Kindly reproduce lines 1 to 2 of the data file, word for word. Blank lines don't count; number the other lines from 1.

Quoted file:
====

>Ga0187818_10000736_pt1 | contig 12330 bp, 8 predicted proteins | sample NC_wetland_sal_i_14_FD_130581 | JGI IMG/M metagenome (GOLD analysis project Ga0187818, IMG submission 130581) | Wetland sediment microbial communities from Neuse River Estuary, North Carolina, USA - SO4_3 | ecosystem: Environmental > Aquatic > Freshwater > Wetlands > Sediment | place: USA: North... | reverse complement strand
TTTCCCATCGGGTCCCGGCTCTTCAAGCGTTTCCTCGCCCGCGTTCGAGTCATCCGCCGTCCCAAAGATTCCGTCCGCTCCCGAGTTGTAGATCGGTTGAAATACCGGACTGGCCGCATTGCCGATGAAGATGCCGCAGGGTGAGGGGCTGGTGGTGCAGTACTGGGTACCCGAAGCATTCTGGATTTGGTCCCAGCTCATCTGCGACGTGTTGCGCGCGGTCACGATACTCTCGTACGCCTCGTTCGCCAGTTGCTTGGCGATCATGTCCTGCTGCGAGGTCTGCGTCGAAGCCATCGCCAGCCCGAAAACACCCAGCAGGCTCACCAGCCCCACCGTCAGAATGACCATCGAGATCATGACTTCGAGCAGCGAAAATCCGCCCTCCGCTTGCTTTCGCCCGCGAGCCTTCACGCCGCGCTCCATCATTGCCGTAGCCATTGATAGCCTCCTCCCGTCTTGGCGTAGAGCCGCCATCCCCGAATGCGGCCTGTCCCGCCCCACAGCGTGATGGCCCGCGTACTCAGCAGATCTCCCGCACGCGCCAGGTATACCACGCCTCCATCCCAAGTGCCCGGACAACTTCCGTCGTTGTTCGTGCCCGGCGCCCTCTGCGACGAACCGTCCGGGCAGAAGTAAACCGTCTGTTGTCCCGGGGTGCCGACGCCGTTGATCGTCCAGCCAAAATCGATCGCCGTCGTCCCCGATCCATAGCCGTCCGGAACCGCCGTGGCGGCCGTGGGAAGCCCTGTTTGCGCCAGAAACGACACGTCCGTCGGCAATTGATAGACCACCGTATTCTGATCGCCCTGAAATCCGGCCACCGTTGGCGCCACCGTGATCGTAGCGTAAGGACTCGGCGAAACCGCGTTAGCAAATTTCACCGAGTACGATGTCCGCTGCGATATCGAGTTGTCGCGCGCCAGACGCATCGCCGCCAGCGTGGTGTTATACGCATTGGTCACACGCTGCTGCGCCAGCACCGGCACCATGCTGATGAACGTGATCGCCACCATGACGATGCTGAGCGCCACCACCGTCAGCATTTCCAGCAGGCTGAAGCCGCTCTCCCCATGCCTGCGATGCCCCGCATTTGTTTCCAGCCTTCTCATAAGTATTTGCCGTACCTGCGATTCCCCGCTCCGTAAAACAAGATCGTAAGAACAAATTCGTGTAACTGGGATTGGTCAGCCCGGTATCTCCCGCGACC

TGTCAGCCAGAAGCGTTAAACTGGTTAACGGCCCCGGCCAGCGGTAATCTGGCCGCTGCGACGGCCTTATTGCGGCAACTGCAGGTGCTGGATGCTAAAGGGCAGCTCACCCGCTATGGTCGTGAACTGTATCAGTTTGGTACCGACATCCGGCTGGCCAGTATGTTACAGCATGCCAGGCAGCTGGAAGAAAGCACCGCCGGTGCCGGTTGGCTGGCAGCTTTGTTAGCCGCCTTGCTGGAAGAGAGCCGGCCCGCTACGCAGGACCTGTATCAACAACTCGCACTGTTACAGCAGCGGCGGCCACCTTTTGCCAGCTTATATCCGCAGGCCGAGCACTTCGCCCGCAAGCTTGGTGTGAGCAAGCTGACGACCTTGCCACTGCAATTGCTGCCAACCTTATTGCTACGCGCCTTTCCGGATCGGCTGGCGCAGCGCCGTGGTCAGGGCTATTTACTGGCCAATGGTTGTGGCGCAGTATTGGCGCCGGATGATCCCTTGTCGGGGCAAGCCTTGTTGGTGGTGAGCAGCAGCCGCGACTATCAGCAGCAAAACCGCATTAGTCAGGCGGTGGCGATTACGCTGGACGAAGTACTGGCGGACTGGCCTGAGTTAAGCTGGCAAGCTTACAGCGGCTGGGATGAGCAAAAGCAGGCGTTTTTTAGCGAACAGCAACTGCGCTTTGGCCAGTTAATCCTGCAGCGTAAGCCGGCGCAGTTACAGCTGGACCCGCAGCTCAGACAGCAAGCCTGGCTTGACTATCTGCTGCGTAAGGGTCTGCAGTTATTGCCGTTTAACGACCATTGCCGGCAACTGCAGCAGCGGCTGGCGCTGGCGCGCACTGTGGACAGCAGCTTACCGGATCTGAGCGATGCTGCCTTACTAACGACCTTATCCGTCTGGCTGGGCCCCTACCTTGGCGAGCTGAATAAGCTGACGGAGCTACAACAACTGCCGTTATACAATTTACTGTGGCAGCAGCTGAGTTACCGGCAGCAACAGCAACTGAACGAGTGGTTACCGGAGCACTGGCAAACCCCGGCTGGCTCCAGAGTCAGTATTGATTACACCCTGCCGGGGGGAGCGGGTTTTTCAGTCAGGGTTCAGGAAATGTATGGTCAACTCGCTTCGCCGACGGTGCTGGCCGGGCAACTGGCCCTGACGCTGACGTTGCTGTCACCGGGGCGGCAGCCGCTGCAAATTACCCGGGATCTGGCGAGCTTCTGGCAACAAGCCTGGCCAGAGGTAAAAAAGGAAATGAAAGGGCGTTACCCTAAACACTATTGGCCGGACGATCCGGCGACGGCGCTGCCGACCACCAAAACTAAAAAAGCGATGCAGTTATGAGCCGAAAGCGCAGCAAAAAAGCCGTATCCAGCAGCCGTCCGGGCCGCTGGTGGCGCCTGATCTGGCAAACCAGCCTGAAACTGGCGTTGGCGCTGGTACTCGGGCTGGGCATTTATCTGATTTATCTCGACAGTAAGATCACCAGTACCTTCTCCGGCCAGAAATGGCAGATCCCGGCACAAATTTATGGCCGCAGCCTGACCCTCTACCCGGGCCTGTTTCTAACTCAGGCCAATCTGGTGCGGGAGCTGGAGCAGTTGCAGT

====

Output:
>Ga0187818_10000736_pt1 | contig 12330 bp, 8 predicted proteins | sample NC_wetland_sal_i_14_FD_130581 | JGI IMG/M metagenome (GOLD analysis project Ga0187818, IMG submission 130581) | Wetland sediment microbial communities from Neuse River Estuary, North Carolina, USA - SO4_3 | ecosystem: Environmental > Aquatic > Freshwater > Wetlands > Sediment | place: USA: North... | reverse complement strand
TTTCCCATCGGGTCCCGGCTCTTCAAGCGTTTCCTCGCCCGCGTTCGAGTCATCCGCCGTCCCAAAGATTCCGTCCGCTCCCGAGTTGTAGATCGGTTGAAATACCGGACTGGCCGCATTGCCGATGAAGATGCCGCAGGGTGAGGGGCTGGTGGTGCAGTACTGGGTACCCGAAGCATTCTGGATTTGGTCCCAGCTCATCTGCGACGTGTTGCGCGCGGTCACGATACTCTCGTACGCCTCGTTCGCCAGTTGCTTGGCGATCATGTCCTGCTGCGAGGTCTGCGTCGAAGCCATCGCCAGCCCGAAAACACCCAGCAGGCTCACCAGCCCCACCGTCAGAATGACCATCGAGATCATGACTTCGAGCAGCGAAAATCCGCCCTCCGCTTGCTTTCGCCCGCGAGCCTTCACGCCGCGCTCCATCATTGCCGTAGCCATTGATAGCCTCCTCCCGTCTTGGCGTAGAGCCGCCATCCCCGAATGCGGCCTGTCCCGCCCCACAGCGTGATGGCCCGCGTACTCAGCAGATCTCCCGCACGCGCCAGGTATACCACGCCTCCATCCCAAGTGCCCGGACAACTTCCGTCGTTGTTCGTGCCCGGCGCCCTCTGCGACGAACCGTCCGGGCAGAAGTAAACCGTCTGTTGTCCCGGGGTGCCGACGCCGTTGATCGTCCAGCCAAAATCGATCGCCGTCGTCCCCGATCCATAGCCGTCCGGAACCGCCGTGGCGGCCGTGGGAAGCCCTGTTTGCGCCAGAAACGACACGTCCGTCGGCAATTGATAGACCACCGTATTCTGATCGCCCTGAAATCCGGCCACCGTTGGCGCCACCGTGATCGTAGCGTAAGGACTCGGCGAAACCGCGTTAGCAAATTTCACCGAGTACGATGTCCGCTGCGATATCGAGTTGTCGCGCGCCAGACGCATCGCCGCCAGCGTGGTGTTATACGCATTGGTCACACGCTGCTGCGCCAGCACCGGCACCATGCTGATGAACGTGATCGCCACCATGACGATGCTGAGCGCCACCACCGTCAGCATTTCCAGCAGGCTGAAGCCGCTCTCCCCATGCCTGCGATGCCCCGCATTTGTTTCCAGCCTTCTCATAAGTATTTGCCGTACCTGCGATTCCCCGCTCCGTAAAACAAGATCGTAAGAACAAATTCGTGTAACTGGGATTGGTCAGCCCGGTATCTCCCGCGACC